Human behaviour poses a “last mile” challenge to ensuring the effectiveness of existing health services and maximizing the impact of available resources. Behavioural economics offers insights on human behaviour and decision-making that can be useful for identifying low-cost behavioural solutions (“nudges”) that increase uptake of health services and promote behaviour change more generally.
In the past decade, a number of governments and health systems globally have used behavioural science and rapid-testing of interventions to improve the efficiency of programs by forming “nudge units” to help develop low-cost interventions that have successfully resulted in behaviour change and improve health care delivery.
With support from the Bill and Melinda Gates Foundation, the University of Witwatersrand’s Health Economics and Epidemiology Research Office (HE2RO) and the University of Pennsylvania’s Center for Health Incentives and Behavioral Economics (CHIBE) are launching Indlela: Behavioural Insights for Better Health (Indlela means “the way” or “the path” in Zulu).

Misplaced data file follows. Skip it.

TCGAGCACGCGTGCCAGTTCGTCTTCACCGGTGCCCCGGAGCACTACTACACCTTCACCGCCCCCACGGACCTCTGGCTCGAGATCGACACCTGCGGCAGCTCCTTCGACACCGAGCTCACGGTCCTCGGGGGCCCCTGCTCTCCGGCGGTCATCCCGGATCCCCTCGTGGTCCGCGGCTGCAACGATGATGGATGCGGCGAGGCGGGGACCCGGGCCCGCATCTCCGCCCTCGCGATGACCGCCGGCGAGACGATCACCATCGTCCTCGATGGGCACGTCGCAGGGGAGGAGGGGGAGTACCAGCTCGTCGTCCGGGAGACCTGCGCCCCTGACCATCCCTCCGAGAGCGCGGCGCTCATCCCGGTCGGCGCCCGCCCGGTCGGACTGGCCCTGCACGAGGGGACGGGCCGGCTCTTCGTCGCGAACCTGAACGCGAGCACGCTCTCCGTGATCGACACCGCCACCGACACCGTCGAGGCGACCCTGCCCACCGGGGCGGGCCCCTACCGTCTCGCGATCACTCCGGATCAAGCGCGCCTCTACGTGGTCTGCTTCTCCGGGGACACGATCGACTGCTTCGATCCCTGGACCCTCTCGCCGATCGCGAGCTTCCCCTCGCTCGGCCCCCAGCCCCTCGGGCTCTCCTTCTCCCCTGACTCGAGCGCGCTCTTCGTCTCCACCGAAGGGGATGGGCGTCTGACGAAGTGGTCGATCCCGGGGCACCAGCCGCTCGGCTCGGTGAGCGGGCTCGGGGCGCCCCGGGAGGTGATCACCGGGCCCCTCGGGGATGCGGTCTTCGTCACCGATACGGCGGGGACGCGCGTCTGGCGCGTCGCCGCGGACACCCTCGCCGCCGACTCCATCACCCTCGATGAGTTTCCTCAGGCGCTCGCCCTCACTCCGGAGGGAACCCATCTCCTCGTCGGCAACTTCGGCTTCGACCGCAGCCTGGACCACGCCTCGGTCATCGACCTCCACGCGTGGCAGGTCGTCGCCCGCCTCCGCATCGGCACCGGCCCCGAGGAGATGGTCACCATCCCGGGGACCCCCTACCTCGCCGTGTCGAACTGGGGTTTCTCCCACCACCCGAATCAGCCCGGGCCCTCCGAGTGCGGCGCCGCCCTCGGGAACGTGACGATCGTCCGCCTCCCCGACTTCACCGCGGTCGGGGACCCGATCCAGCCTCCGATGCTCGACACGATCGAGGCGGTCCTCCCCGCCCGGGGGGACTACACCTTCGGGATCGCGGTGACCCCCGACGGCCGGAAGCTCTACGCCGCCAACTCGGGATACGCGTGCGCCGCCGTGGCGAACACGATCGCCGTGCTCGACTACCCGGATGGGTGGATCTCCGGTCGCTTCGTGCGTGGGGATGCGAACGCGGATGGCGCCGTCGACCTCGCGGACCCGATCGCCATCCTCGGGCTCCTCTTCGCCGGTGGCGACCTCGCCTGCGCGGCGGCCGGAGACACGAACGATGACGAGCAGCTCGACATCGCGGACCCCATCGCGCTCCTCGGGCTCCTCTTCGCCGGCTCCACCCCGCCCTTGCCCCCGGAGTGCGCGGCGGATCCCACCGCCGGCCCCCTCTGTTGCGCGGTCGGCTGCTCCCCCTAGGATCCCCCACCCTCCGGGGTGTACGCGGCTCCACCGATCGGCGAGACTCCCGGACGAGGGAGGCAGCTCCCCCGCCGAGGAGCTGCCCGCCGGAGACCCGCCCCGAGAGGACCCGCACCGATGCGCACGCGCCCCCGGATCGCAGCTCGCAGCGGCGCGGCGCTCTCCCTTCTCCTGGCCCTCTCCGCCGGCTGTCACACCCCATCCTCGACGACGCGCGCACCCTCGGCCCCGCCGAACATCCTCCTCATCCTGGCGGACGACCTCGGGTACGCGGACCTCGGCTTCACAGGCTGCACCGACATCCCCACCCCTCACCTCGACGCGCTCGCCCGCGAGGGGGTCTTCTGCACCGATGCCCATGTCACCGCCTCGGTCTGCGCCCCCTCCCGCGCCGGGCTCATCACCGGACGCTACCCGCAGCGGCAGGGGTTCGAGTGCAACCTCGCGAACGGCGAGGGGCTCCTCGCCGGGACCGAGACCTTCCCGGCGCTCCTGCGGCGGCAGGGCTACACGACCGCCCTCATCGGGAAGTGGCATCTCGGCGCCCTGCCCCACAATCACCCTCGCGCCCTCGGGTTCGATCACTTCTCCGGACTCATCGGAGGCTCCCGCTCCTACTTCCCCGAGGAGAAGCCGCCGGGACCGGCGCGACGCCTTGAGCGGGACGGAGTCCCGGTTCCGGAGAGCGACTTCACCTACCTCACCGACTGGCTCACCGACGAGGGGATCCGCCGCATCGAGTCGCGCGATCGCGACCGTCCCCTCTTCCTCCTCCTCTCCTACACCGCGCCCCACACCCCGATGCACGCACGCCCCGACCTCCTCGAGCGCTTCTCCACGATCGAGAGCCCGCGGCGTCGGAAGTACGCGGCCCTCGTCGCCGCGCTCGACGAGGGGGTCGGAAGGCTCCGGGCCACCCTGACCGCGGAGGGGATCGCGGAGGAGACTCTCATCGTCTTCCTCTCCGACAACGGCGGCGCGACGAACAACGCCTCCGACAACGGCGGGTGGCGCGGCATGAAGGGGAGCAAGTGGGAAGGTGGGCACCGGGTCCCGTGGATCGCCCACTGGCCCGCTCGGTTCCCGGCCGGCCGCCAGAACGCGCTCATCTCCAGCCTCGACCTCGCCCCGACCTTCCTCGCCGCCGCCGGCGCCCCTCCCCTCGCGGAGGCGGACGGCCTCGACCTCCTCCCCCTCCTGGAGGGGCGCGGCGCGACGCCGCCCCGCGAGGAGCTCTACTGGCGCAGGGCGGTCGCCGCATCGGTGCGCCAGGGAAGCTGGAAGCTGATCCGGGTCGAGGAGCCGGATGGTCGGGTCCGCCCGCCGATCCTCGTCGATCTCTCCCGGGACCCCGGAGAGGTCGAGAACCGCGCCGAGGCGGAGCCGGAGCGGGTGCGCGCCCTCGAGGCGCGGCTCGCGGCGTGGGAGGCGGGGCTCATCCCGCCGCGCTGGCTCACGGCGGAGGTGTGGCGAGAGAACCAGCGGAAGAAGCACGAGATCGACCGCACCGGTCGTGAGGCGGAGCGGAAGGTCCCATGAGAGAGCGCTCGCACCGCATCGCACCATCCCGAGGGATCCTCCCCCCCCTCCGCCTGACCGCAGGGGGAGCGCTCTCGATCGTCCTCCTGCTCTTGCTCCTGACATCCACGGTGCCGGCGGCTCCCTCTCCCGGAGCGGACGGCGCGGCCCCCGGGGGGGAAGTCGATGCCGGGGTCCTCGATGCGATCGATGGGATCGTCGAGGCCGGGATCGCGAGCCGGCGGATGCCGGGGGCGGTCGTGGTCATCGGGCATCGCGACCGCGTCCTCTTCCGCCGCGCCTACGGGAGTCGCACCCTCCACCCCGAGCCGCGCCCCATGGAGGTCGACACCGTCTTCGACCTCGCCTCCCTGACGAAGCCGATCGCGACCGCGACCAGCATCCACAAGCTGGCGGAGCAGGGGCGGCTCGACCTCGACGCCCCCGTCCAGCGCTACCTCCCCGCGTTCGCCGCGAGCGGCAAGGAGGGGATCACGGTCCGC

Indlela is the first-of-its-kind unit focused specifically on improving the effectiveness of the public sector in delivering health care and achieving better health outcomes in South Africa. In the unit’s first 3 years, it will focus on expanding the use of behavioural economics within HIV prevention and treatment programs in South Africa. Specifically, it will seek to strengthen the ability of health service delivery providers and key research institutions to develop and test contextually appropriate interventions that are informed by behavioural science principles.
In future years, the unit’s scope will expand beyond HIV to include other pressing public health issues in South Africa.